[Image changes to show a facing and then a side view of Lowanna Paulson talking and text appears: Lowanna Paulson, ASSETS 2017, Newcastle]

Meeting people from the universities and hearing their story and how they got there makes it a real possibility for you,

[Image changes to show a group of students listening]

makes you want to go there as well.

[Images move through of students looking down, a computer screen display and students working on an experiment]

Elgina Kaitap: You might be nervous but then as soon as you get into it you’ll realise that “Oh there’s nothing to be nervous about, this is one of the best things of my life”.

[Image changes to show Elgina Kaitap talking to the camera]

I was immediately having fun, like the second I got there.

[Images move through of a piece of coral being picked up with a pair of pliers, two females looking into a bank of aquariums, students putting on gloves and Maria Cawthorne talking to the camera]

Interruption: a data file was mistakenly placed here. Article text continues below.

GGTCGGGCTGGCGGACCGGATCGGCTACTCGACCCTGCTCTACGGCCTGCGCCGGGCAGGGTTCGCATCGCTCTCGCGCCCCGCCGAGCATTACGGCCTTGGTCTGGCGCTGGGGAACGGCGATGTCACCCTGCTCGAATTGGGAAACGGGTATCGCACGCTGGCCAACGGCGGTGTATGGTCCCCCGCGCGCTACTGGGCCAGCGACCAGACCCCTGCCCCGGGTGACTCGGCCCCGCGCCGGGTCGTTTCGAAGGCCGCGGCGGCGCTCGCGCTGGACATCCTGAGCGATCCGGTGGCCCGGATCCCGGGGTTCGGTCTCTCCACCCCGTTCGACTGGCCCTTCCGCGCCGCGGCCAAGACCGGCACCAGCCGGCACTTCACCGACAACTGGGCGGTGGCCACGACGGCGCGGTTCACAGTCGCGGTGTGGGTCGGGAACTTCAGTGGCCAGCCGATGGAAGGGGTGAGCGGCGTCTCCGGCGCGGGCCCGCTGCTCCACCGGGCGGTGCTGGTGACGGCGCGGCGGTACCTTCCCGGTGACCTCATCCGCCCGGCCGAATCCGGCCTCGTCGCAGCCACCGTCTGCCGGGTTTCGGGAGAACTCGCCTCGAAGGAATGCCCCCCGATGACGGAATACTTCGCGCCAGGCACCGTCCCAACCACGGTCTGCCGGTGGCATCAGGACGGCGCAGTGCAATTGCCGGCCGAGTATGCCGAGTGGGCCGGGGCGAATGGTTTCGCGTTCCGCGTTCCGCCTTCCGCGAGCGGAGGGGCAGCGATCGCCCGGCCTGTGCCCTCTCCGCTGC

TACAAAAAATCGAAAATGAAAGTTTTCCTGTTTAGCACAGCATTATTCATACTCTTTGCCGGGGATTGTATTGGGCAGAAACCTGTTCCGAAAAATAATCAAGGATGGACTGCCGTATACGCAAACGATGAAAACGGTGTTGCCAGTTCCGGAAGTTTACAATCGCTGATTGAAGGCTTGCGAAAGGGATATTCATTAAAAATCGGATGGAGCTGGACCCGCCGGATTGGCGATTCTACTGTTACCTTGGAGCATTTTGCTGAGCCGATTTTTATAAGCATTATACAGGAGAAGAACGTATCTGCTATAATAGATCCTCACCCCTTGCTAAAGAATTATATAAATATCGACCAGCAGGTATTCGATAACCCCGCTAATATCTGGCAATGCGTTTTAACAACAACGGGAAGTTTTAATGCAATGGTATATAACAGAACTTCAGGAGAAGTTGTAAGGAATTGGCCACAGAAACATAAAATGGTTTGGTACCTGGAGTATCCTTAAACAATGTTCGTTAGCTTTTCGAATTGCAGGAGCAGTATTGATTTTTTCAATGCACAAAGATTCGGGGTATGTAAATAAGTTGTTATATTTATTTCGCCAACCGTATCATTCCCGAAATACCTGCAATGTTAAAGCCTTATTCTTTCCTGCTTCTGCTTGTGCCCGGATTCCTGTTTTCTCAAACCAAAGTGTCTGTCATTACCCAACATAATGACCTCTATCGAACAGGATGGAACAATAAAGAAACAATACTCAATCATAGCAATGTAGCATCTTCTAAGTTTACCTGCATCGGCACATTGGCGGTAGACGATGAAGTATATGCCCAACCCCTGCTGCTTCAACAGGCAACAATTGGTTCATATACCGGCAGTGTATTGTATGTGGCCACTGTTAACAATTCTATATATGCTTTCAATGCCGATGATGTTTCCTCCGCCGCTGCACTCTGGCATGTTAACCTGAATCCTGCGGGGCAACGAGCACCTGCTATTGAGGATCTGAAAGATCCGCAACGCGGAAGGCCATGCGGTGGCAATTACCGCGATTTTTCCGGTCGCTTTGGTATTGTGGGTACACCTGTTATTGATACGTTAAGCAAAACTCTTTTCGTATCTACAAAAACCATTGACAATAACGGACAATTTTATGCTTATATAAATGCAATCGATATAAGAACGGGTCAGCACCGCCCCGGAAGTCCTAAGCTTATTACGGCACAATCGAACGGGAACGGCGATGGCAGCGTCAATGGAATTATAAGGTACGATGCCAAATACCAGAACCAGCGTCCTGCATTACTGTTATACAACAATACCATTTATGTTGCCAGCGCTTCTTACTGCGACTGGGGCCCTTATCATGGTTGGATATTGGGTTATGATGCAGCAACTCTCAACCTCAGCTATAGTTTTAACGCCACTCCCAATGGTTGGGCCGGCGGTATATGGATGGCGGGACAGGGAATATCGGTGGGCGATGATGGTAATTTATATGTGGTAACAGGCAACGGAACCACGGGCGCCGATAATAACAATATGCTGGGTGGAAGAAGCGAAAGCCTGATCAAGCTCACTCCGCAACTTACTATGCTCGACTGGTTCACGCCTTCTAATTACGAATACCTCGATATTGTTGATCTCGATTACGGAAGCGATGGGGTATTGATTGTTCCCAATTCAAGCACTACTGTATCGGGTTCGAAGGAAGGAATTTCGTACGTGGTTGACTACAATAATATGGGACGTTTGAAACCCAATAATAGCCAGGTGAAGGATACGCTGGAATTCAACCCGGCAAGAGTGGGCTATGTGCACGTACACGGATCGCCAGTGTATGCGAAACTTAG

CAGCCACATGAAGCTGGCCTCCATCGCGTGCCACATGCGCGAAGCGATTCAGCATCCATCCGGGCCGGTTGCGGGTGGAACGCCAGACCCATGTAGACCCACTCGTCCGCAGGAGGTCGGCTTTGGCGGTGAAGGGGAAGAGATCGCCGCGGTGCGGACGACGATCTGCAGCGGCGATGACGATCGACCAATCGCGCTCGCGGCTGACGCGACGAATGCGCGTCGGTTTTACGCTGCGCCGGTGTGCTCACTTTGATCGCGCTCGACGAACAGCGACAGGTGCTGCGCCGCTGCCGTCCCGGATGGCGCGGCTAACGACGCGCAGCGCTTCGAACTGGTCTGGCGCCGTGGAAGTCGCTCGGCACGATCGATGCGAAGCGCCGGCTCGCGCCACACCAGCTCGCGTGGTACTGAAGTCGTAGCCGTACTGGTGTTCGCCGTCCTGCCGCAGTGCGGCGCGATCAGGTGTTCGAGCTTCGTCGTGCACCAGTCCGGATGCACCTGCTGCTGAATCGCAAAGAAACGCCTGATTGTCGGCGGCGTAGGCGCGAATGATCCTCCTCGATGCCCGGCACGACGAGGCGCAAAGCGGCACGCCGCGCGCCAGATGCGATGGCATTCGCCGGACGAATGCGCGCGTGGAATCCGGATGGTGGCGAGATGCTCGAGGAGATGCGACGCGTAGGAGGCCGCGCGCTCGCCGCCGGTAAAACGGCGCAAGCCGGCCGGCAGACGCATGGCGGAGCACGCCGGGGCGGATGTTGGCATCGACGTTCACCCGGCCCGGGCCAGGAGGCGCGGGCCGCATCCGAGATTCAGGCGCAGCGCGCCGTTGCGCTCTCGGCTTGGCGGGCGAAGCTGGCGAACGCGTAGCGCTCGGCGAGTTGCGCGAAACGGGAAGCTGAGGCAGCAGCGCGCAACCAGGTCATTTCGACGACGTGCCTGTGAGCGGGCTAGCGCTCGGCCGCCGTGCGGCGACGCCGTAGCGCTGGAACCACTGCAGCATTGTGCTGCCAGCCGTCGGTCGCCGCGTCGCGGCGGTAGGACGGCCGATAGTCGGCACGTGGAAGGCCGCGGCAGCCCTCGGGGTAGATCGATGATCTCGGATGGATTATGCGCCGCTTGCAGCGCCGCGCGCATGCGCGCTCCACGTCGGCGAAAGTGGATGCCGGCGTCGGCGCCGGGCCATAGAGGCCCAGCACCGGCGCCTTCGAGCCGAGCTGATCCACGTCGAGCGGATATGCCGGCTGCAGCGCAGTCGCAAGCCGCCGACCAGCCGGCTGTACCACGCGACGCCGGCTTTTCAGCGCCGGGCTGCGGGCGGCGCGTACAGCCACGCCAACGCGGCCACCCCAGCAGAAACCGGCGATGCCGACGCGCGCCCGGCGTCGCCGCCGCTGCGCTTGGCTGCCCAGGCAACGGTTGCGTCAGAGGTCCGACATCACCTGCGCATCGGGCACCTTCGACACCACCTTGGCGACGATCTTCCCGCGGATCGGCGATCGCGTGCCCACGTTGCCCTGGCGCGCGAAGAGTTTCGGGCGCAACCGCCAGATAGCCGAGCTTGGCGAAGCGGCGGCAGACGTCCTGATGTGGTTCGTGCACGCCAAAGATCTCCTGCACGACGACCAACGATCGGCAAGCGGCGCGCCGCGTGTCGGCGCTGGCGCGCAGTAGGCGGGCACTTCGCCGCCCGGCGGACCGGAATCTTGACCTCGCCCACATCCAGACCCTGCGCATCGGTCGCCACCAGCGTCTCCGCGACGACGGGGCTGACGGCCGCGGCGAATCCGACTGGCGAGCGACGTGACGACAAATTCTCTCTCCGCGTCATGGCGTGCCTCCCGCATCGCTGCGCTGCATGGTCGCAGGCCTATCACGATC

Maria Cawthorne: I can guarantee you that, just looking at those children that graduated with my son back in 2016 and seeing the networking that they’ve done in that time, they are totally different people.

[Images move through of a group of students walking through some trees, a female student looking down, a student taking a photograph and Maria Cawthorne talking to the camera]

They’re not children that sit back and wait for things to happen. They go out and they start it, they investigate, they find ways and if that’s what you want your child to do then let them go.

[Music plays and the CSIRO logo appears and text appears: Australia’s innovation catalyst]

What is the Aboriginal Summer School for Excellence in Technology and Science (ASSETS)

Contact us

 
Your contact details

First name must be filled in

We'll need to know what you want to contact us about so we can give you an answer.